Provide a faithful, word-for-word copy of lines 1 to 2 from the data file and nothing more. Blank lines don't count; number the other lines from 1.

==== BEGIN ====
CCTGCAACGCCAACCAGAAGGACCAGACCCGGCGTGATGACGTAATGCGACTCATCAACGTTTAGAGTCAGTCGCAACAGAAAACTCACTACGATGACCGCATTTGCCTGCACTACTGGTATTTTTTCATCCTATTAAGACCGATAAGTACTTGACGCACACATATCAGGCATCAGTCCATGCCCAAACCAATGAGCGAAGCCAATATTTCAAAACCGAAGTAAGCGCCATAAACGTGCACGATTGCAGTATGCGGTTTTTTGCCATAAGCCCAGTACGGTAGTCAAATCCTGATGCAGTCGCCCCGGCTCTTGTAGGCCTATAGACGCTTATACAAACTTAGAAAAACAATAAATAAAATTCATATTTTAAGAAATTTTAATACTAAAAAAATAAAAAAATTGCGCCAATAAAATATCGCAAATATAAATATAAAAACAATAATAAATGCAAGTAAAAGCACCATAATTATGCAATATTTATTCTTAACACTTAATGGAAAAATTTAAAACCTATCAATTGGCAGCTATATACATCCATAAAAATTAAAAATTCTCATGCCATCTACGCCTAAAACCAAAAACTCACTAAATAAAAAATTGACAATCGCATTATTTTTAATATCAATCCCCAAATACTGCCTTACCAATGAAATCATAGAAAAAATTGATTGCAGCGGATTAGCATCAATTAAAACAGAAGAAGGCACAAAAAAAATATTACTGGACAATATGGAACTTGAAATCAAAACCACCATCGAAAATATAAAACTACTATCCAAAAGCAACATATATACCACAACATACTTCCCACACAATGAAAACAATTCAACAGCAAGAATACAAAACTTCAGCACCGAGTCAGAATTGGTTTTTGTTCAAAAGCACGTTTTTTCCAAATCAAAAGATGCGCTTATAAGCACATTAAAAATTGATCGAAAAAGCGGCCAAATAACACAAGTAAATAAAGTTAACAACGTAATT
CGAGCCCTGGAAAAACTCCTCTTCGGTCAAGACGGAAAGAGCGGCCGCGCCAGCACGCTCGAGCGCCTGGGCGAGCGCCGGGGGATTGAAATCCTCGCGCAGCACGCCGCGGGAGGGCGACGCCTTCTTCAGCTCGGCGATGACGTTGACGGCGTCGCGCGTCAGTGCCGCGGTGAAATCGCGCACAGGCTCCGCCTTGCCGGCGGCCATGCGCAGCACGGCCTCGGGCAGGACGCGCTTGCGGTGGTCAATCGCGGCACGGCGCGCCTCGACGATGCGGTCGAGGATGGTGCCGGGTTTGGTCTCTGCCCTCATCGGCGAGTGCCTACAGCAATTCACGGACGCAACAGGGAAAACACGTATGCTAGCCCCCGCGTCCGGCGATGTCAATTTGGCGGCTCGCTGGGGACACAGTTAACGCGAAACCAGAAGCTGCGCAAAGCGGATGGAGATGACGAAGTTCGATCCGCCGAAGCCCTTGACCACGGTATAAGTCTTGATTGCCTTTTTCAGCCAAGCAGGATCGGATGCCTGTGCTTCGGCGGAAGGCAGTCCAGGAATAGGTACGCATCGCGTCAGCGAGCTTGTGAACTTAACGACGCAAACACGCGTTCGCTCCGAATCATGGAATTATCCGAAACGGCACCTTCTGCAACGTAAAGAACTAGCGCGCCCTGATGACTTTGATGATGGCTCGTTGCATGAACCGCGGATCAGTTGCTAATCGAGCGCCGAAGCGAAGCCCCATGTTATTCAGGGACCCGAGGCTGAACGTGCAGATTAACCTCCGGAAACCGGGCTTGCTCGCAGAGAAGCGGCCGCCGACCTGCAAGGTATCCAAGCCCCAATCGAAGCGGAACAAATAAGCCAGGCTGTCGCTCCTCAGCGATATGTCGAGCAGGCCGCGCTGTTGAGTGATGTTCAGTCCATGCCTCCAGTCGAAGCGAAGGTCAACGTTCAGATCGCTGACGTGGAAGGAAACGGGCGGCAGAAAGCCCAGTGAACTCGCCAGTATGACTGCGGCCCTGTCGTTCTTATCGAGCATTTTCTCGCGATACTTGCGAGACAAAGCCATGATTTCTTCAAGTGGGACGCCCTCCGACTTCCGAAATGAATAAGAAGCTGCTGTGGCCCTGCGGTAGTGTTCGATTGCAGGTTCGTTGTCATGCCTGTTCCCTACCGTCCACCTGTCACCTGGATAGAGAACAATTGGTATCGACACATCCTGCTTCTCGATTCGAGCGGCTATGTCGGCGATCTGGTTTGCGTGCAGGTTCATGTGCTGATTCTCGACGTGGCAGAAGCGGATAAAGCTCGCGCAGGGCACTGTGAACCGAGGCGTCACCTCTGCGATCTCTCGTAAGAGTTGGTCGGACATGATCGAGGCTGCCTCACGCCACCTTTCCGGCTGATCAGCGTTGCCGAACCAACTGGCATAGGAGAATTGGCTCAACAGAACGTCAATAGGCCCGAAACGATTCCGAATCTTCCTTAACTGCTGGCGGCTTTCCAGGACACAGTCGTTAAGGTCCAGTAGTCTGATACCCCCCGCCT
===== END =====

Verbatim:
CCTGCAACGCCAACCAGAAGGACCAGACCCGGCGTGATGACGTAATGCGACTCATCAACGTTTAGAGTCAGTCGCAACAGAAAACTCACTACGATGACCGCATTTGCCTGCACTACTGGTATTTTTTCATCCTATTAAGACCGATAAGTACTTGACGCACACATATCAGGCATCAGTCCATGCCCAAACCAATGAGCGAAGCCAATATTTCAAAACCGAAGTAAGCGCCATAAACGTGCACGATTGCAGTATGCGGTTTTTTGCCATAAGCCCAGTACGGTAGTCAAATCCTGATGCAGTCGCCCCGGCTCTTGTAGGCCTATAGACGCTTATACAAACTTAGAAAAACAATAAATAAAATTCATATTTTAAGAAATTTTAATACTAAAAAAATAAAAAAATTGCGCCAATAAAATATCGCAAATATAAATATAAAAACAATAATAAATGCAAGTAAAAGCACCATAATTATGCAATATTTATTCTTAACACTTAATGGAAAAATTTAAAACCTATCAATTGGCAGCTATATACATCCATAAAAATTAAAAATTCTCATGCCATCTACGCCTAAAACCAAAAACTCACTAAATAAAAAATTGACAATCGCATTATTTTTAATATCAATCCCCAAATACTGCCTTACCAATGAAATCATAGAAAAAATTGATTGCAGCGGATTAGCATCAATTAAAACAGAAGAAGGCACAAAAAAAATATTACTGGACAATATGGAACTTGAAATCAAAACCACCATCGAAAATATAAAACTACTATCCAAAAGCAACATATATACCACAACATACTTCCCACACAATGAAAACAATTCAACAGCAAGAATACAAAACTTCAGCACCGAGTCAGAATTGGTTTTTGTTCAAAAGCACGTTTTTTCCAAATCAAAAGATGCGCTTATAAGCACATTAAAAATTGATCGAAAAAGCGGCCAAATAACACAAGTAAATAAAGTTAACAACGTAATT
CGAGCCCTGGAAAAACTCCTCTTCGGTCAAGACGGAAAGAGCGGCCGCGCCAGCACGCTCGAGCGCCTGGGCGAGCGCCGGGGGATTGAAATCCTCGCGCAGCACGCCGCGGGAGGGCGACGCCTTCTTCAGCTCGGCGATGACGTTGACGGCGTCGCGCGTCAGTGCCGCGGTGAAATCGCGCACAGGCTCCGCCTTGCCGGCGGCCATGCGCAGCACGGCCTCGGGCAGGACGCGCTTGCGGTGGTCAATCGCGGCACGGCGCGCCTCGACGATGCGGTCGAGGATGGTGCCGGGTTTGGTCTCTGCCCTCATCGGCGAGTGCCTACAGCAATTCACGGACGCAACAGGGAAAACACGTATGCTAGCCCCCGCGTCCGGCGATGTCAATTTGGCGGCTCGCTGGGGACACAGTTAACGCGAAACCAGAAGCTGCGCAAAGCGGATGGAGATGACGAAGTTCGATCCGCCGAAGCCCTTGACCACGGTATAAGTCTTGATTGCCTTTTTCAGCCAAGCAGGATCGGATGCCTGTGCTTCGGCGGAAGGCAGTCCAGGAATAGGTACGCATCGCGTCAGCGAGCTTGTGAACTTAACGACGCAAACACGCGTTCGCTCCGAATCATGGAATTATCCGAAACGGCACCTTCTGCAACGTAAAGAACTAGCGCGCCCTGATGACTTTGATGATGGCTCGTTGCATGAACCGCGGATCAGTTGCTAATCGAGCGCCGAAGCGAAGCCCCATGTTATTCAGGGACCCGAGGCTGAACGTGCAGATTAACCTCCGGAAACCGGGCTTGCTCGCAGAGAAGCGGCCGCCGACCTGCAAGGTATCCAAGCCCCAATCGAAGCGGAACAAATAAGCCAGGCTGTCGCTCCTCAGCGATATGTCGAGCAGGCCGCGCTGTTGAGTGATGTTCAGTCCATGCCTCCAGTCGAAGCGAAGGTCAACGTTCAGATCGCTGACGTGGAAGGAAACGGGCGGCAGAAAGCCCAGTGAACTCGCCAGTATGACTGCGGCCCTGTCGTTCTTATCGAGCATTTTCTCGCGATACTTGCGAGACAAAGCCATGATTTCTTCAAGTGGGACGCCCTCCGACTTCCGAAATGAATAAGAAGCTGCTGTGGCCCTGCGGTAGTGTTCGATTGCAGGTTCGTTGTCATGCCTGTTCCCTACCGTCCACCTGTCACCTGGATAGAGAACAATTGGTATCGACACATCCTGCTTCTCGATTCGAGCGGCTATGTCGGCGATCTGGTTTGCGTGCAGGTTCATGTGCTGATTCTCGACGTGGCAGAAGCGGATAAAGCTCGCGCAGGGCACTGTGAACCGAGGCGTCACCTCTGCGATCTCTCGTAAGAGTTGGTCGGACATGATCGAGGCTGCCTCACGCCACCTTTCCGGCTGATCAGCGTTGCCGAACCAACTGGCATAGGAGAATTGGCTCAACAGAACGTCAATAGGCCCGAAACGATTCCGAATCTTCCTTAACTGCTGGCGGCTTTCCAGGACACAGTCGTTAAGGTCCAGTAGTCTGATACCCCCCGCCT